System.out.println(gener+num+num1+num2);*/

  12. #32
    jdicerch is offline Member
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    and when i did this:

    Java Code:
    int[] counter = new int[100];   // give enough elements for range of number generated
    for(int i = 0; i < 100000; i++)  {
      int num=(int) (Math.round(Math.random()*10));
      counter[num]++; // count number of times this value 
    }
    System.out.println("counter=" + Arrays.toString(counter)); // show counts
    I get this error message:
    Java Code:
    Error: Arrays cannot be resolved

  13. #33
    Norm's Avatar
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    Did you look up the Arrays class in the Java API documentation? It will show you what package the Arrays class is in. Then add an import statement for that package to your code.

  14. #34
    jdicerch is offline Member
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    I did and i either could import java.lang.Object, or java.lang.reflect.

    Neither work.

  15. #35
    JosAH's Avatar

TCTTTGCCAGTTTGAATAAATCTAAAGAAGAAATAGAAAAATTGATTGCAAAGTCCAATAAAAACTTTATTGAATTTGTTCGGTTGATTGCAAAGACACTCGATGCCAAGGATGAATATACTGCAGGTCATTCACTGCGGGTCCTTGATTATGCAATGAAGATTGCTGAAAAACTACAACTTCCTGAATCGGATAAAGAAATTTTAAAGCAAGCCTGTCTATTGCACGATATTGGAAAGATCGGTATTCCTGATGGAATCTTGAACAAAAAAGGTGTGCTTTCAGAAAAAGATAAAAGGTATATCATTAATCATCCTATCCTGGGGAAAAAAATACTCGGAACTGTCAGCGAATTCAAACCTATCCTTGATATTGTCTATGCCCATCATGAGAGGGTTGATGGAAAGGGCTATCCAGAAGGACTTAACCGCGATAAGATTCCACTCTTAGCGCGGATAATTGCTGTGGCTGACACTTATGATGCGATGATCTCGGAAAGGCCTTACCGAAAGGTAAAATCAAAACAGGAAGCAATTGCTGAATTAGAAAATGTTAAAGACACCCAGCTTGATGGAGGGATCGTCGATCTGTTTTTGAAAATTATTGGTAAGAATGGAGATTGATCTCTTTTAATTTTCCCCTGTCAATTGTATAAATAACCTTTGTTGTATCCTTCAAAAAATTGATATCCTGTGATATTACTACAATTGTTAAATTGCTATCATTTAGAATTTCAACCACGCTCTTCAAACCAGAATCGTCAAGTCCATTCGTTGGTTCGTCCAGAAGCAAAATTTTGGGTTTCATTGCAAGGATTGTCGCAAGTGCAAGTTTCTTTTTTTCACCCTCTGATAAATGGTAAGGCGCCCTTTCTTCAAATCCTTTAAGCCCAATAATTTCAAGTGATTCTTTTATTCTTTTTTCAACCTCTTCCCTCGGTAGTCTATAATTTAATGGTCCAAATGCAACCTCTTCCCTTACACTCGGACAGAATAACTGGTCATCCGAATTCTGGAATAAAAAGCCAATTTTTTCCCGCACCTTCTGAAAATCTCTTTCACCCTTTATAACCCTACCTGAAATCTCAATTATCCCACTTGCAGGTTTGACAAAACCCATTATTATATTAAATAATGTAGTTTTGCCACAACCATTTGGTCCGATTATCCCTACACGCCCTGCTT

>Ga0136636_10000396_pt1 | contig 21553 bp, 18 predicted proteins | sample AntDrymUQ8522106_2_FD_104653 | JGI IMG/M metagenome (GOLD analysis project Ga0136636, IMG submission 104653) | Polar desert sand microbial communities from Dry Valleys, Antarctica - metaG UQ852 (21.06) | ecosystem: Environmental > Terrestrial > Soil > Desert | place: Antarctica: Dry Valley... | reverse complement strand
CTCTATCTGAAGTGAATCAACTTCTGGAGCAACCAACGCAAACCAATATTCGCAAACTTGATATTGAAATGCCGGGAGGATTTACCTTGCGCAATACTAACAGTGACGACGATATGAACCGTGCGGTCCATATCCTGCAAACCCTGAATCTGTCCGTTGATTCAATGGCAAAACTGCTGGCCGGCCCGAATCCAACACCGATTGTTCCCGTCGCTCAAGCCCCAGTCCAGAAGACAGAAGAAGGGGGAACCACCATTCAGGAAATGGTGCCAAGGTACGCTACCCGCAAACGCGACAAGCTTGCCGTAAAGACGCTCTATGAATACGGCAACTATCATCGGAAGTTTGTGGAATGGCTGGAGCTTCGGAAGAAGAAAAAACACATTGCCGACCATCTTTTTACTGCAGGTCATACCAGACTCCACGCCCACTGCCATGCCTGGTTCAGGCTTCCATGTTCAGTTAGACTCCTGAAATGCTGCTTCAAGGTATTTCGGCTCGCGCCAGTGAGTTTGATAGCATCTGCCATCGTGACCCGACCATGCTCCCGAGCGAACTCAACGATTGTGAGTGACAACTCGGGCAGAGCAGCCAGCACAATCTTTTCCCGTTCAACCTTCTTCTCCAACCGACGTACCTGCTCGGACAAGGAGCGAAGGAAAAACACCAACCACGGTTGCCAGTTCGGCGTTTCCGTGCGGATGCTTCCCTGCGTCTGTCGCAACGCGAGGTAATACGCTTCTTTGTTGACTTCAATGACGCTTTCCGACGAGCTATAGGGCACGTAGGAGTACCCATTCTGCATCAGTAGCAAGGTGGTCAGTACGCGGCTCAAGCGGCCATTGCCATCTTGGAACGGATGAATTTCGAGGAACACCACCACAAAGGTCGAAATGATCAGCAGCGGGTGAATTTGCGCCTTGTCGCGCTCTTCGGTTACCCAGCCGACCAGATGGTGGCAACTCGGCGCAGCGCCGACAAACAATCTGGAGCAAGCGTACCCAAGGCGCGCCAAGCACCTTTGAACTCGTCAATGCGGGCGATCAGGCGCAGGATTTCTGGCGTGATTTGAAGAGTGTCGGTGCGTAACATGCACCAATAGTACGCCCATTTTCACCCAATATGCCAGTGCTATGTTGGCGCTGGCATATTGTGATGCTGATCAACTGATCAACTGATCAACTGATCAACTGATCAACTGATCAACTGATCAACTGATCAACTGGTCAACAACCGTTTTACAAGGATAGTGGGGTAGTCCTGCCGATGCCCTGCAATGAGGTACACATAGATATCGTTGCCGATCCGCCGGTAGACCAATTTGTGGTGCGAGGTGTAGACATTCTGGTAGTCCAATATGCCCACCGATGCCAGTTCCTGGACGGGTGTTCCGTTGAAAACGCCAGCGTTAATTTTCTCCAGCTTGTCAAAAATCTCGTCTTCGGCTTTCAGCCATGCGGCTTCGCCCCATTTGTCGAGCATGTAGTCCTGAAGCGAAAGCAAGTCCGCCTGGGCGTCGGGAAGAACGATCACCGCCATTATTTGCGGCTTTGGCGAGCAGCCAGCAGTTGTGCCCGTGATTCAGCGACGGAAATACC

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    Quote Originally Posted by jdicerch View Post
    I did and i either could import java.lang.Object, or java.lang.reflect.

    Neither work.
    Class Arrays is in the java.util package so either import the entire package (import java.util.*) or just the class you need (import java.util.Arrays).

    kind regards,

    Jos

  16. #36
    Norm's Avatar
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    Did you look at the API doc for the "Arrays" class? The line above where it says:
    Class Arrays
    has the package.

    You MUST know how to look things up in the API doc if you want to write java programs.

  17. #37
    jdicerch is offline Member
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    Perfect. Thank you!
    Would you be able to help me with the second part?
    Thanks again

  18. #38
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    Random oRandom = new Random();
    int num1 = oRandom.nextInt(21); //would show 0 to 20
    int num2 = oRandom.nextInt(21)+1;//would show 1 to 20
    int num3 = oRandom.nextInt(41)+30;//would show 30 to 70 including both 30 and 70
    int num4 = oRandom.nextInt(40)+31;// would show 31 to 69

  19. #39
    jdicerch is offline Member
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    I got the first part down, can anyone help me with the second? : /

  20. #40
    s0meb0dy is offline Member
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    String output = "Your~generated~variables~are~";
    System.out.println(output+num1+" and "+num2);//would show Your~generated~variables~are~ num1 and num2 (num1 and num2 being a random number)